The Best Tournament You're Not Watching

It's the holiday season. And in Canada, the holidays mean the World Juniors. Boxing Day rolls around, family members invade your house and there are two respites left to entrance them and keep them from antagonizing you to within an inch of your sanity.

Alcohol and the World Juniors. Have you been to a liquor store at this time of year?

That's what I thought.

But the future of scouting isn't at the World Junior tournament. Yes, you will see Canada's Sean Couturier, Sweden's Adam Larsson and Gabriel Landeskog and the Czech Republic's Martin Frk in Buffalo this week. But most of the other big names for this draft were at the Under 17 World Hockey Challenge last year. Most of the names for next year's draft are at that exact same tournament this year. They're in Winnipeg this week.

You've heard of Ryan Nugent-Hopkins? Ryan Murphy? They played for Team Pacific and Team Ontario at this tournament last year. Canada gets divided into five teams for this tournament. Players from the Atlantic Provinces play for team Atlantic; those from Quebec play for Quebec; those from Ontario play for Ontario; those from Saskatchewan and Manitoba play for team West and those from British Columbia and Alberta play for Team Pacific. The Russians, Americans and Finns regularly send entries while the Slovaks, Czechs, Germans and Swedes rotate in and out of the tournament.

This is the tournament where Hockey Canada first gets looks at players for future Under 18 teams and for future World Junior teams. It's where pro scouts get an early look at some of the players who've been identified as possible major prospects for drafts to come.

I went to my first U-17 Tournament in 2008 in London, Ontario. The rest of the Junior hockey world was focused on Pardubice in the Czech Republic. They were watching Drew Doughty, Steven Stamkos and John Tavares help Canada lock up a fourth consecutive gold medal. I was in London and Strathroy and Woodstock and St. Thomas watching Brayden Schenn, Taylor Hall, Matt Duchene, Cam Fowler and Ryan Ellis.

But the player who made a great first impression on me at the tournament was Drew Shore playing for the United States. I spend a lot of time watching OHL hockey, so I'd seen Hall and Duchene and Ellis during the regular season. So I tried to catch players I didn't regularly get to see. I've always had a preference for big forwards and I honed in on Shore. I wasn't familiar with him, but I walked away from the game thinking I'd just seen a forward who was going to spend a lot of the next two decades terrorizing Team Canadas playing for the United States. I was sure he'd be a first rounder, how could he not be, right? He was listed at 6'1" or 6'2" then but he's listed as 6'3" now. He produced at better than a point per game pace, he was a strong skater and he was a centre.

Shore eventually went 44th Overall in the next year's draft. The first impression stuck with me though, and he didn't slip out of my personal Top 20 all season.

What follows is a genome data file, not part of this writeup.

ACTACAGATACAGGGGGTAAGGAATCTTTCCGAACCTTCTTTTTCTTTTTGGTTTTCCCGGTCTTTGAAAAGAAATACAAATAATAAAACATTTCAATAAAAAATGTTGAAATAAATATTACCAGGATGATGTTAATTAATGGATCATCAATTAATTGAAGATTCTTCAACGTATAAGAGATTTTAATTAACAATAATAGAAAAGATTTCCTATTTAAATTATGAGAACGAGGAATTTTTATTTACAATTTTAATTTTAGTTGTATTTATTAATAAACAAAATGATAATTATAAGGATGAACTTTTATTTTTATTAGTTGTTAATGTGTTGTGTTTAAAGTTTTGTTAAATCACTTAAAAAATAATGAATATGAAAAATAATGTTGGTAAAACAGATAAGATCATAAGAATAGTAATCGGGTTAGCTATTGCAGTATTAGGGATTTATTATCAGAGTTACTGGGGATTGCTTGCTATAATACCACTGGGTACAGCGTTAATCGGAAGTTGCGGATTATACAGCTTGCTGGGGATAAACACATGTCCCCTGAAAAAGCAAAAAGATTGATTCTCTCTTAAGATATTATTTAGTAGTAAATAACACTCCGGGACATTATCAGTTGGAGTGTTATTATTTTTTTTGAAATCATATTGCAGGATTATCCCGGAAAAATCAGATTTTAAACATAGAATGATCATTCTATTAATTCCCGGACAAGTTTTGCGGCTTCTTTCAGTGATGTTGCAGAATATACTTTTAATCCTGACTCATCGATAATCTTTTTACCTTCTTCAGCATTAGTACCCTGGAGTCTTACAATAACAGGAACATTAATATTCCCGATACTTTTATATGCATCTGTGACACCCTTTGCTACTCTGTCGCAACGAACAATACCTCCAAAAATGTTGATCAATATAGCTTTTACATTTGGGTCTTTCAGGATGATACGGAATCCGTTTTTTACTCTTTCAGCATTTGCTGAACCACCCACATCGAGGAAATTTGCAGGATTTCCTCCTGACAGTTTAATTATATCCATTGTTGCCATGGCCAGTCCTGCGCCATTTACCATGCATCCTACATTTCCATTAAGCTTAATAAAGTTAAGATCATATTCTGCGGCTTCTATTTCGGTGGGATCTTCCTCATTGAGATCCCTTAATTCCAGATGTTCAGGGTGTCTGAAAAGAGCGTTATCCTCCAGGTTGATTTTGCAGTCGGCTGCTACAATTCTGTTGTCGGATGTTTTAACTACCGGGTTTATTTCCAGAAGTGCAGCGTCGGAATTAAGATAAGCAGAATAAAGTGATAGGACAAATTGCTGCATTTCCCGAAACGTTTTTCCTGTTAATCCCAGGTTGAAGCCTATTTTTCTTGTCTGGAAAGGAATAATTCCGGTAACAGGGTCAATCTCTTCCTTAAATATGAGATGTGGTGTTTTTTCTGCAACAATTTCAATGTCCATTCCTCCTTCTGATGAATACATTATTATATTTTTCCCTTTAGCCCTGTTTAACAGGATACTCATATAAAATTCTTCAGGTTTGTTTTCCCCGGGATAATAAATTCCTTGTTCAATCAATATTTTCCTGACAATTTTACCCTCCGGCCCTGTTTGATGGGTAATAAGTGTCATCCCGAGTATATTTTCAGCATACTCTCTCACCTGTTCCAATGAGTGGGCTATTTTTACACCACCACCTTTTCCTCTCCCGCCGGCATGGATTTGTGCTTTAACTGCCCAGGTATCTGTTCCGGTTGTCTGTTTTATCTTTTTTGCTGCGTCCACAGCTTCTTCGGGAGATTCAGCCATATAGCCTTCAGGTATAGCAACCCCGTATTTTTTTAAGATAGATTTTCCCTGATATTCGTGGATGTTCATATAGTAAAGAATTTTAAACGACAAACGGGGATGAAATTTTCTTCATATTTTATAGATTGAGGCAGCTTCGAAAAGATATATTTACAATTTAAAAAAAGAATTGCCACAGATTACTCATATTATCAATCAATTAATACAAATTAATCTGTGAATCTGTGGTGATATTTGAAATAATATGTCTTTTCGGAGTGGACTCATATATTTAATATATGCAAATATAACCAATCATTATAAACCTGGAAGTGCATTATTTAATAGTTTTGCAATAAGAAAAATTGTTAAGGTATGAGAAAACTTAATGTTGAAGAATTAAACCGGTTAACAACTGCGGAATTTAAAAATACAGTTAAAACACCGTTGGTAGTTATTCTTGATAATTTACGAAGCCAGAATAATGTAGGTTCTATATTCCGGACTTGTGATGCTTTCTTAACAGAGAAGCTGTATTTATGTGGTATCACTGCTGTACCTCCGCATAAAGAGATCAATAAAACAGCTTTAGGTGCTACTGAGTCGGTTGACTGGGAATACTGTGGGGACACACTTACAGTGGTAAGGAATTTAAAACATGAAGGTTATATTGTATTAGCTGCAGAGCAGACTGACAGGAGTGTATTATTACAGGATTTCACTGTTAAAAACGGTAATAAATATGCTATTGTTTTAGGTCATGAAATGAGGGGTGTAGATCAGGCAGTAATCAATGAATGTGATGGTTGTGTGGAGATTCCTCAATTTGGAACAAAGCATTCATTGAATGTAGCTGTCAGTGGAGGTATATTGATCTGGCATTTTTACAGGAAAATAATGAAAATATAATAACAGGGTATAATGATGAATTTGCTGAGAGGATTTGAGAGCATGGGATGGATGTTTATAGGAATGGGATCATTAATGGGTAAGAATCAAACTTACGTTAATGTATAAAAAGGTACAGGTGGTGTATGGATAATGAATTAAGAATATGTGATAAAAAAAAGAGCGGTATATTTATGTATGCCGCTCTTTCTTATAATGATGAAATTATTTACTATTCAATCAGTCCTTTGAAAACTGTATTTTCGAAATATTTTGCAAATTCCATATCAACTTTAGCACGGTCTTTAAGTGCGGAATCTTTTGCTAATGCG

That's the great thing about an event like this. You go in looking to have your eyes opened. To see players you're not going to see otherwise until they play in the World Juniors. I enjoyed London so much in 2008, I went back to Timmins for last year's tournament. I keyed in on another big forward. 6'2" Mika Zibanejad from Sweden. He made a strong impression in a game against Team West and it's stuck with me ever since.

TSN has done a good job of delivering on this tournament in recent years by showing the gold medal game on the night before the World Junior Gold Medal Game. With their new TSN2 channel and the proliferation of Canadian teams in this tournament, the two would seem a natural fit. Maybe not the whole tournament, given the sheer amount of games, but at least the medal round games.

So, as a little primer for this year's tournament, I'll give you a few players to keep your eyes on.

Matia Marcantuoni: The Captain of Team Ontario has a lot of upside. He's got incredible speed and a great release on his wrister. Don't be surprised if you see him get his nose dirty.

Slater Koekkoek: A minute munching defenseman for the OHL's Peterborough Petes, Koekkoek can contribute offensively, defensively and physically and look for him to do just that for Team Ontario.

Matt Dumba: The top defenseman on Team Pacific, Dumba is an offensive whiz.

Nathan MacKinnon: A Mighty mite from the Maritimes, MacKinnon is pretty well a full year younger than most of the players at this tournament. The Dartmouth native, has highly touted hockey sense and is plying his trade for Shattuck-St.Mary's Prep.

Luca Ciampini: The goal scorer for the Halifax Moosehead looks like he might have what it takes to be the next big thing from the province of Quebec.

Derrick Pouliot: Solid size and already putting up some very respectable offensive numbers for one of the Dub's best teams. He could be the Dub defenseman to watch in the 2012 draft.

Jacob Trouba: Size, nastiness and a booming slapshot. Some have said he could be 6'4" before he stops growing. A horse on the American blueline.

Seth Jones: Already had his own story in The Hockey News. The son of former NBA player Popeye Jones. Jones is big and a slick skater with, as yet, untapped offensive upside. His late birthday makes him 2013 Draft eligible. He could be the first African-American selected first overall in an NHL Draft. He and Trouba are the Pillars of the US Defence core.